top of page



It is the intention of  the Association to provide a Members Only section to the site which will contain interesting articles,

information and other items that you will only gain access to as a subscribed member of the 1745 Association.

Until such time, articles approved for sharing will be published here.

2023 - Clifton Anniversary

At the close of the day on Saturday,18th December 1745, elements of The Prince's Army fought a brilliant rearguard action under the command of Lord George Murray.
The last battle on English soil took place by intermittent moonlight between four regiments of Jacobite Infantry, the Macphersons, the MacDonells of Glengarry, John Roy Stuart's Edinburgh Regiment and the Stewarts of Appin. The Hanoverian troops comprised dismounted dragoons - for dragoons are defined as mounted infantry, obliged by the trappy terrain to forsake their mounts. They were Bland's, Kerr's and Cobham's, with Ligonier's, Kingston's and Montagu's in support
That terrain was of great assistance to the Prince's troops; they had the advantage of cover and concealment, hilltops and hedges, ditches and darkness .... save for the moonlight, which shone brightly upon the leather crossbelts of the Government troops; it was a near perfect ambush.
An outflanking tactic to cut off the retreat via Brougham had failed - the Hanoverians were late to the party and their commander, General Oglethorpe faced court martial as a result, although he was exonerated.
People have downplayed the significance of the engagement; Cumberland slept that night at Town End Farm, on the Southern tip of the village, so was he the victor? The answer has to be a most emphatic negative, for this was never designed to be an action to retain Clifton, it was mission accomplished for the homeward bound Jacobites; they crossed the Esk unharried and regained their native land, save for the brave souls of the Manchester Regiment and some others who formed a garrison at Carlisle Castle and who held out until the end of the year.
Lieutenant Colonel Phillip Honeywood, a Government commander, later referred to by a Jacobite prisoner as the man in the muckle boots, had been seriously wounded at Dettingen, was severely wounded again but survived and went on to be Member of Parliament for Appleby in Westmorland for many years.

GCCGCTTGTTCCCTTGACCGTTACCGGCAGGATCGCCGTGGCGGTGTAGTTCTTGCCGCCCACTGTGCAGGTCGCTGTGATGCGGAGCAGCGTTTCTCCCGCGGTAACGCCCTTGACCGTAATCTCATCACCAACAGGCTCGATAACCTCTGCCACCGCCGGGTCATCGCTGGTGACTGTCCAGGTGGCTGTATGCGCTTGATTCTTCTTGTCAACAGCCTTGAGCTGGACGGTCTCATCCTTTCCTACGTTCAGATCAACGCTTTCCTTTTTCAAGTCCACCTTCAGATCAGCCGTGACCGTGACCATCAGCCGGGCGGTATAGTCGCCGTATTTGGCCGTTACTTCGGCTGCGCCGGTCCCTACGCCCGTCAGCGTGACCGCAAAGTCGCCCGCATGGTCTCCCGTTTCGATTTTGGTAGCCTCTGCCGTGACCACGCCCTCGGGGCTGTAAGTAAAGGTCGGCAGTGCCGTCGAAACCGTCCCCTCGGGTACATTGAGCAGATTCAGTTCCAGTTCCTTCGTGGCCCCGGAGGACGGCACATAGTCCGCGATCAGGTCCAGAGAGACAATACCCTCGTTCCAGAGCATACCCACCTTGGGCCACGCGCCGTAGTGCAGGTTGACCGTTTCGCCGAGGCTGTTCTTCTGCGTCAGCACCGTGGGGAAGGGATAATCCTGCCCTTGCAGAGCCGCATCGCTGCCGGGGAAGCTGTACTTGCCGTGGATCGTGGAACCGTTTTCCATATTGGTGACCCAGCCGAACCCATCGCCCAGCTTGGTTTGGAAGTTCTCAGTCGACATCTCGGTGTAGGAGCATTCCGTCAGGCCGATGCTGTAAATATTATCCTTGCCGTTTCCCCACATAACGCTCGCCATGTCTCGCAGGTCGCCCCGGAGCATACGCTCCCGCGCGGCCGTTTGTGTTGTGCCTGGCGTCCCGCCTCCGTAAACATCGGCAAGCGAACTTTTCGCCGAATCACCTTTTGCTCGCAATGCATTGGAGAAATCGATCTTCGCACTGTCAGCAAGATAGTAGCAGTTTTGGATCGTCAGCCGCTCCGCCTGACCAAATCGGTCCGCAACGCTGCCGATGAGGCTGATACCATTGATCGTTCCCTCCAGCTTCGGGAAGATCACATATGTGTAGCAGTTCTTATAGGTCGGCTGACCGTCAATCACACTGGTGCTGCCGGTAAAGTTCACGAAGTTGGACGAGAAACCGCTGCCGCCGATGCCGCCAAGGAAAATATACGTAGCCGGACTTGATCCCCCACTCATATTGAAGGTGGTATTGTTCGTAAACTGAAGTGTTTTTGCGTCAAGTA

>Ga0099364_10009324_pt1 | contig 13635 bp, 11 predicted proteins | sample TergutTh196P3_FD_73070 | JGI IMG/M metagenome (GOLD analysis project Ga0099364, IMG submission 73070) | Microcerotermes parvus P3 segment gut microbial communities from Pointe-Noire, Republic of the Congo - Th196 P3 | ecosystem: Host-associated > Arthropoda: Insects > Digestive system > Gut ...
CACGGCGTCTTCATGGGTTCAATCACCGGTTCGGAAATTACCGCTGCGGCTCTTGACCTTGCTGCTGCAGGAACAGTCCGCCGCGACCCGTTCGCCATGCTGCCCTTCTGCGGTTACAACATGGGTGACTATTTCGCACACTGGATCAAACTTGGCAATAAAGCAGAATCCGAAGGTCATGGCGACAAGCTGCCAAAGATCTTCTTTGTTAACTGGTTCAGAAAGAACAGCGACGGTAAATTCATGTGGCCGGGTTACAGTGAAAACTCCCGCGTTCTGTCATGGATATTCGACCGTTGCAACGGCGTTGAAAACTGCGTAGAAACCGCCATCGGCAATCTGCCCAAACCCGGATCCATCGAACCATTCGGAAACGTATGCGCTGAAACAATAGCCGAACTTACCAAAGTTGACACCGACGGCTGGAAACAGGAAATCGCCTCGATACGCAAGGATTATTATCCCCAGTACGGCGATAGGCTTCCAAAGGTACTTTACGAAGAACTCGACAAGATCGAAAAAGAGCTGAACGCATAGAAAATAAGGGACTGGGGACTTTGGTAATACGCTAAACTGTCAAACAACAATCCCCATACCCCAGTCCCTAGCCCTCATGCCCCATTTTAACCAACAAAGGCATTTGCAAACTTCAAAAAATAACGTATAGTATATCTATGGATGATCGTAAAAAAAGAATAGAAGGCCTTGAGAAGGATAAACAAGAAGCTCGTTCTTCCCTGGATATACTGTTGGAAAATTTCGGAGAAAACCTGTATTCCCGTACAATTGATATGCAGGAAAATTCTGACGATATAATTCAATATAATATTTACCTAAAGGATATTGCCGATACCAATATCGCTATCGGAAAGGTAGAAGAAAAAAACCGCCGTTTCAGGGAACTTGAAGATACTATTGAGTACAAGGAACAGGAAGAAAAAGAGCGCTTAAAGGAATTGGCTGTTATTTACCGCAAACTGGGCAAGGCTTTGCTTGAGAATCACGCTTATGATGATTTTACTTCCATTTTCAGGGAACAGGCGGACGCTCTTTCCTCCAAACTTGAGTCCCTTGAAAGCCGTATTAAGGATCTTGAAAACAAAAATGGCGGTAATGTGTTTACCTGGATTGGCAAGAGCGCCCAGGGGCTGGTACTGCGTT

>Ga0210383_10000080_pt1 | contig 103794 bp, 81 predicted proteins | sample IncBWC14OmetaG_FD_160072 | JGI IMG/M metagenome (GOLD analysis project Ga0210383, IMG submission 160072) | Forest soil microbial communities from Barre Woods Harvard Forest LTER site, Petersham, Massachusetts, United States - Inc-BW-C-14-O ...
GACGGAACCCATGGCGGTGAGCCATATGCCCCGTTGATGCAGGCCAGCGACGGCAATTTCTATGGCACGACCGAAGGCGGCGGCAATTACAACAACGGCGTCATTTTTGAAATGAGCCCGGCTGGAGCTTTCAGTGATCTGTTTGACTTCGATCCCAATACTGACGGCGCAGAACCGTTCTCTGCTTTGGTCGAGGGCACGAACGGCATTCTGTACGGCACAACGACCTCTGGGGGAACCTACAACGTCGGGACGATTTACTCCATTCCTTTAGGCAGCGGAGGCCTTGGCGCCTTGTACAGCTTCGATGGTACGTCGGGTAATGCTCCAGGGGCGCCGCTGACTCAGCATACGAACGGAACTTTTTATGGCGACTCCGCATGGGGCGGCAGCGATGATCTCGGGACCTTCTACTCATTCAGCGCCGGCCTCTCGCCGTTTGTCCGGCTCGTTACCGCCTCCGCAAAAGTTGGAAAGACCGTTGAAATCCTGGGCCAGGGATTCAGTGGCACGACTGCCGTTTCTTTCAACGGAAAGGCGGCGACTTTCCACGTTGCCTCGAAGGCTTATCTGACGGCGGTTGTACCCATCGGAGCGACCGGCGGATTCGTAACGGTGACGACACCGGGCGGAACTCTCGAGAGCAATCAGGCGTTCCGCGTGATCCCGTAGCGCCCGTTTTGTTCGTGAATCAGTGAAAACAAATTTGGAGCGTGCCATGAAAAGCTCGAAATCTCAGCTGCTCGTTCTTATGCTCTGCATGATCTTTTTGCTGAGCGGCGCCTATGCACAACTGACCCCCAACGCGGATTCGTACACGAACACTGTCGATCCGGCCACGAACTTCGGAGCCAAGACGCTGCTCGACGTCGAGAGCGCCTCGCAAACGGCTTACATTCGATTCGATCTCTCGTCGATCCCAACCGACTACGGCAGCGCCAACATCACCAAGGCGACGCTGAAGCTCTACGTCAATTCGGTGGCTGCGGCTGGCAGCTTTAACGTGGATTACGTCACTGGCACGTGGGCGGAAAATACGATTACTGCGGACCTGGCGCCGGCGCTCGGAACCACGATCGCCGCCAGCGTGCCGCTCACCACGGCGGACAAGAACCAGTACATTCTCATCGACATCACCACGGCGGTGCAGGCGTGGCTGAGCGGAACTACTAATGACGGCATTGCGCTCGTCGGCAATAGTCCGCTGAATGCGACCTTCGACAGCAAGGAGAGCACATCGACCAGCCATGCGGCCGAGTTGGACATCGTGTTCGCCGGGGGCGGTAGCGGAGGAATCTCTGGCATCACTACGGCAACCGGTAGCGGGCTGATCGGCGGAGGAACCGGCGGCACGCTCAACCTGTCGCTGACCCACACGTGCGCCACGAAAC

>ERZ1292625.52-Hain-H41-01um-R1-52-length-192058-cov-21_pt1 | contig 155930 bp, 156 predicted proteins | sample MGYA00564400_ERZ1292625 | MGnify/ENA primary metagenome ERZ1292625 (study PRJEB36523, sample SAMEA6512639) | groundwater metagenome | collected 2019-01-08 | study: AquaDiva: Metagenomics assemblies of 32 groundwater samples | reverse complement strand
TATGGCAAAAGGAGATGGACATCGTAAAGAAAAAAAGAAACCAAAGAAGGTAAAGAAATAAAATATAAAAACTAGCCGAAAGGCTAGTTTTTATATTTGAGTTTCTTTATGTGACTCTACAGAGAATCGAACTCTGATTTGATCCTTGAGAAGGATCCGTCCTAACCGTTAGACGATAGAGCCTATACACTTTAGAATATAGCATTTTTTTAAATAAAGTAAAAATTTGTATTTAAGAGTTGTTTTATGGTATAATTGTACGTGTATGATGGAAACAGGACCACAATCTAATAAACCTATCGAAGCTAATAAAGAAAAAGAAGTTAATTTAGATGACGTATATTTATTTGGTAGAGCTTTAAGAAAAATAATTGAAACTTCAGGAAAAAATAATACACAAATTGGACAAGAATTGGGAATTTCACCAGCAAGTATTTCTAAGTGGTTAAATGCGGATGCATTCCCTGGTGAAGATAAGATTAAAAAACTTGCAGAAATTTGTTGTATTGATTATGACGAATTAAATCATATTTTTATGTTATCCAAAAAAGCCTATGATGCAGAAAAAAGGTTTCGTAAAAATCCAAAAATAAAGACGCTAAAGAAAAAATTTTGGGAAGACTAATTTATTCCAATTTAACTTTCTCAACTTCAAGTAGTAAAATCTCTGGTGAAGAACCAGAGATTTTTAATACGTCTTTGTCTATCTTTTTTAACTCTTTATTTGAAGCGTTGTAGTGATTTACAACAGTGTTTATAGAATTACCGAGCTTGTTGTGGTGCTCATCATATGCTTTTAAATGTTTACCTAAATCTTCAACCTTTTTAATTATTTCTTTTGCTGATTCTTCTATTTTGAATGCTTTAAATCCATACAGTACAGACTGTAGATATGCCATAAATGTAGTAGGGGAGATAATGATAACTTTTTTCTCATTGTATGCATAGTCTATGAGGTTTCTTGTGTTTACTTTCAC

Heroes served on both sides in that hour long action, and it is fitting that we as an apolitical association recognize the courage displayed in the darkness of that December day all those years ago.
On the anniversary this year, tributes were laid at the foot of the Jacobite Oak - also known as the Rebel Tree (Remember, history is written by the victors); white roses at the memorial on the traditional site of the burial of the Jacobite casualties, likely to be Macphersons, (which is opposite Town End Farm), and red roses in the churchyard at the modern memorial to Bland's Dragoons. 
Soon, soon to faithful warriors comes their rest.

Some photographs can be accessed by clicking here.  Thanks to our Vice-Chair Ian Wear.

From Jacobite To ‘Judas’? A Re-Assessment Of The Reputation Of ‘Pickle The Spy’ AKA Alistair Ruadh MacDonell, 13th Chief Of Glengarry

In September of 2022 Samantha MacLaren, an undergraduate at the University of Wales, contacted the 1745 Association seeking information relating to the death of Young Glengarry in Falkirk in January 1746.  This was in connection with a dissertation she was writing about his older brother Alistair Ruadh MacDonell who was an active Jacobite during the ’45 and became the 13th Chief of the MacDonells of Glengarry on the death of his father John in 1754.  Our member Glen MacDonald duly provided some assistance and she has since shared her completed and very interesting work with the Association.  The dissertation seeks to examine the motivations behind Alistair Ruadh MacDonell’s conversion from ardent Jacobite during the ’45 to his secret turncoat role after the Rising as the Hanoverian government informant known as “Pickle the Spy”, and in particular his betrayal of the Elibank Plot of 1752.

The document can be accessed by clicking here.

Prince Charles' escape through the Redcoat lines July 1745

This article was originally available through our previous website incarnation and the author, our current treasurer Peter D Brown, has kindly made this available again for visitors to our site.

The document can be accessed by clicking here.




1745 Association Logo.jpg
1745 Association Logo.jpg
bottom of page